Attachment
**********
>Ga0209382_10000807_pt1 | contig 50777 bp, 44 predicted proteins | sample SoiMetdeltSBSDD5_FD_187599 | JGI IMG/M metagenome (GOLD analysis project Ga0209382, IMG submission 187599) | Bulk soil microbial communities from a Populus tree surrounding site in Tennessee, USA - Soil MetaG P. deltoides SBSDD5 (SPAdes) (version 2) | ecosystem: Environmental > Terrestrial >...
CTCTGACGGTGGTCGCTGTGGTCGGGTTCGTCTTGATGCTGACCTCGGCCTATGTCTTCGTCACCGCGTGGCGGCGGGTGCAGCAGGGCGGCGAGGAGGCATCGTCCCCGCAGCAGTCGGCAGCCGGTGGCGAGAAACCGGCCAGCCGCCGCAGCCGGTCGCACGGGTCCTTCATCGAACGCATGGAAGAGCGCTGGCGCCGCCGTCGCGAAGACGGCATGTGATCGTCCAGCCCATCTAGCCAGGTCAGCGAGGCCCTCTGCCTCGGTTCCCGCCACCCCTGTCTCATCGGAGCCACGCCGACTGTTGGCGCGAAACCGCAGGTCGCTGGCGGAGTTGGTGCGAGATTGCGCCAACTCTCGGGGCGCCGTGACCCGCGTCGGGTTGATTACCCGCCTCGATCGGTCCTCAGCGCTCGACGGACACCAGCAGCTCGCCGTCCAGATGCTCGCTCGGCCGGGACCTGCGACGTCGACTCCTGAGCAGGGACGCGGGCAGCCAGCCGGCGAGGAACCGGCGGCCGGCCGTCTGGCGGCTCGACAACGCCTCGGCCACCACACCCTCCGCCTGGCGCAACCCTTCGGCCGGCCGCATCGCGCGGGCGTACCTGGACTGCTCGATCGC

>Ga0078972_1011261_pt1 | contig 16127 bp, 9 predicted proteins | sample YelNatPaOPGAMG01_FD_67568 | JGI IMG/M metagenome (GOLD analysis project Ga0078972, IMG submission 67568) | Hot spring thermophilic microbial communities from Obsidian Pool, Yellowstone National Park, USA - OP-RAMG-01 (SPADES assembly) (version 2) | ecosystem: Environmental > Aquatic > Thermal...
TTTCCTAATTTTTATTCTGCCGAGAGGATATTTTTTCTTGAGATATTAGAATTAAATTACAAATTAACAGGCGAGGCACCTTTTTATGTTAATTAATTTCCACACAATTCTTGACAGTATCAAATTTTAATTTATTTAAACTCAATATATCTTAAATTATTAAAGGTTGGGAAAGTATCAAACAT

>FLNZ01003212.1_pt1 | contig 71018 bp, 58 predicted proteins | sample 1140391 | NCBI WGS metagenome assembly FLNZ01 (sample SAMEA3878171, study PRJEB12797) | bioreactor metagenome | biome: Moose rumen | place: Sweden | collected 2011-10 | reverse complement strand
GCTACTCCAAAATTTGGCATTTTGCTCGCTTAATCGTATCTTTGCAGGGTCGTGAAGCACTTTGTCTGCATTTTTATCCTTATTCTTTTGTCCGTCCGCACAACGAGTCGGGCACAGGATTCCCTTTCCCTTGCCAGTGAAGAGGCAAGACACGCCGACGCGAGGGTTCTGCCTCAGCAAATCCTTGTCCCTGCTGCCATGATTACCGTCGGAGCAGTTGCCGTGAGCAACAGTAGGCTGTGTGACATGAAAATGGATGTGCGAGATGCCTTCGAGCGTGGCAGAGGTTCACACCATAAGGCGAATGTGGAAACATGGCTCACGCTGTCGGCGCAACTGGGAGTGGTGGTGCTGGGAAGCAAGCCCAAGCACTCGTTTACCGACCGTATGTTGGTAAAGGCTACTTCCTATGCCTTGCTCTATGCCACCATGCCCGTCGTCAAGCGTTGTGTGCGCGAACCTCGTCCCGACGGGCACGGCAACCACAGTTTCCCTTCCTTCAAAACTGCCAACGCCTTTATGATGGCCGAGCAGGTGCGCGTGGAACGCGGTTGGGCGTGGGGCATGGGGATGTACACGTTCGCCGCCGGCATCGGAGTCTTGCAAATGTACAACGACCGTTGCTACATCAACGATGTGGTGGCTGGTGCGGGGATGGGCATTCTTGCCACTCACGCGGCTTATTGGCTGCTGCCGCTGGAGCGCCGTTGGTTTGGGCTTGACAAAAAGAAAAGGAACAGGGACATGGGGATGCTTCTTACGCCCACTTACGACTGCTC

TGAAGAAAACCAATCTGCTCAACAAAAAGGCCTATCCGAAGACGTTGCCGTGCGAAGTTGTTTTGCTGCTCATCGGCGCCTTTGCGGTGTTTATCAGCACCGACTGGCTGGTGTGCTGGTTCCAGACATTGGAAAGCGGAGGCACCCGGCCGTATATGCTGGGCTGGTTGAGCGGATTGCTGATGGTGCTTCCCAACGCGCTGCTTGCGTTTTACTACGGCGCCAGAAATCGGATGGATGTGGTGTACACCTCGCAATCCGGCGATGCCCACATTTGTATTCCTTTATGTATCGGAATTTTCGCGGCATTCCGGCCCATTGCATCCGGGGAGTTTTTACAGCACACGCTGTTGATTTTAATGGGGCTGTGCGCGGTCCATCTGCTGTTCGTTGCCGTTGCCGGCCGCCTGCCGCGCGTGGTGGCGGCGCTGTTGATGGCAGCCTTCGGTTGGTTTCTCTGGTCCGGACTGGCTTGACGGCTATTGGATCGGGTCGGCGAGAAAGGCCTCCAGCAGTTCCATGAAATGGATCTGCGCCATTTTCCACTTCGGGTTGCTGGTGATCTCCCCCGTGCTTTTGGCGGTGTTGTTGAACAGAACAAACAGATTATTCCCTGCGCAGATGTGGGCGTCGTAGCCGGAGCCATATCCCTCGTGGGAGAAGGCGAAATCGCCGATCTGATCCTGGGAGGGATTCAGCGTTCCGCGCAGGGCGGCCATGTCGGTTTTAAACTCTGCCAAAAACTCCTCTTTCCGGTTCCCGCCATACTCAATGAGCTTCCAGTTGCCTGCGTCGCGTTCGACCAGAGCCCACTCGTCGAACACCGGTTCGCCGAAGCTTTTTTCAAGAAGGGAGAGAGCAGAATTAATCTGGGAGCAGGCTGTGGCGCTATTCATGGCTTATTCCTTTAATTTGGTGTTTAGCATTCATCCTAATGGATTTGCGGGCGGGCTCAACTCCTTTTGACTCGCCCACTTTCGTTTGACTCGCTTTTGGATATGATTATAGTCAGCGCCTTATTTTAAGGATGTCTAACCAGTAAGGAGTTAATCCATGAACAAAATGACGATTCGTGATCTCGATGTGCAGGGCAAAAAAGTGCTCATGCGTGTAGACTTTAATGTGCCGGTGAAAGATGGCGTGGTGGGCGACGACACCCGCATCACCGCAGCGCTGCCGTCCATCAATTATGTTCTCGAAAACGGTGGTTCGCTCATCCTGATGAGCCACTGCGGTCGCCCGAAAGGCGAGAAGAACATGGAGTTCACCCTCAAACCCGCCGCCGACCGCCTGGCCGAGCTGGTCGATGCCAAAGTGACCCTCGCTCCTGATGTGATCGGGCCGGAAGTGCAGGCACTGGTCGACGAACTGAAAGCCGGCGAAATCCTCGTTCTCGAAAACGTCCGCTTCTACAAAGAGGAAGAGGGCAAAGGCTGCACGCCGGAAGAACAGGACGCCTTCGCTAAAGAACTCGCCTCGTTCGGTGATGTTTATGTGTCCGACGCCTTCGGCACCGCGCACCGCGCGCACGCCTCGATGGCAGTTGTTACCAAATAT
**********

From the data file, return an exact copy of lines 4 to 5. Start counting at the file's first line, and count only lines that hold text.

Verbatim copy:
TTTCCTAATTTTTATTCTGCCGAGAGGATATTTTTTCTTGAGATATTAGAATTAAATTACAAATTAACAGGCGAGGCACCTTTTTATGTTAATTAATTTCCACACAATTCTTGACAGTATCAAATTTTAATTTATTTAAACTCAATATATCTTAAATTATTAAAGGTTGGGAAAGTATCAAACAT

>FLNZ01003212.1_pt1 | contig 71018 bp, 58 predicted proteins | sample 1140391 | NCBI WGS metagenome assembly FLNZ01 (sample SAMEA3878171, study PRJEB12797) | bioreactor metagenome | biome: Moose rumen | place: Sweden | collected 2011-10 | reverse complement strand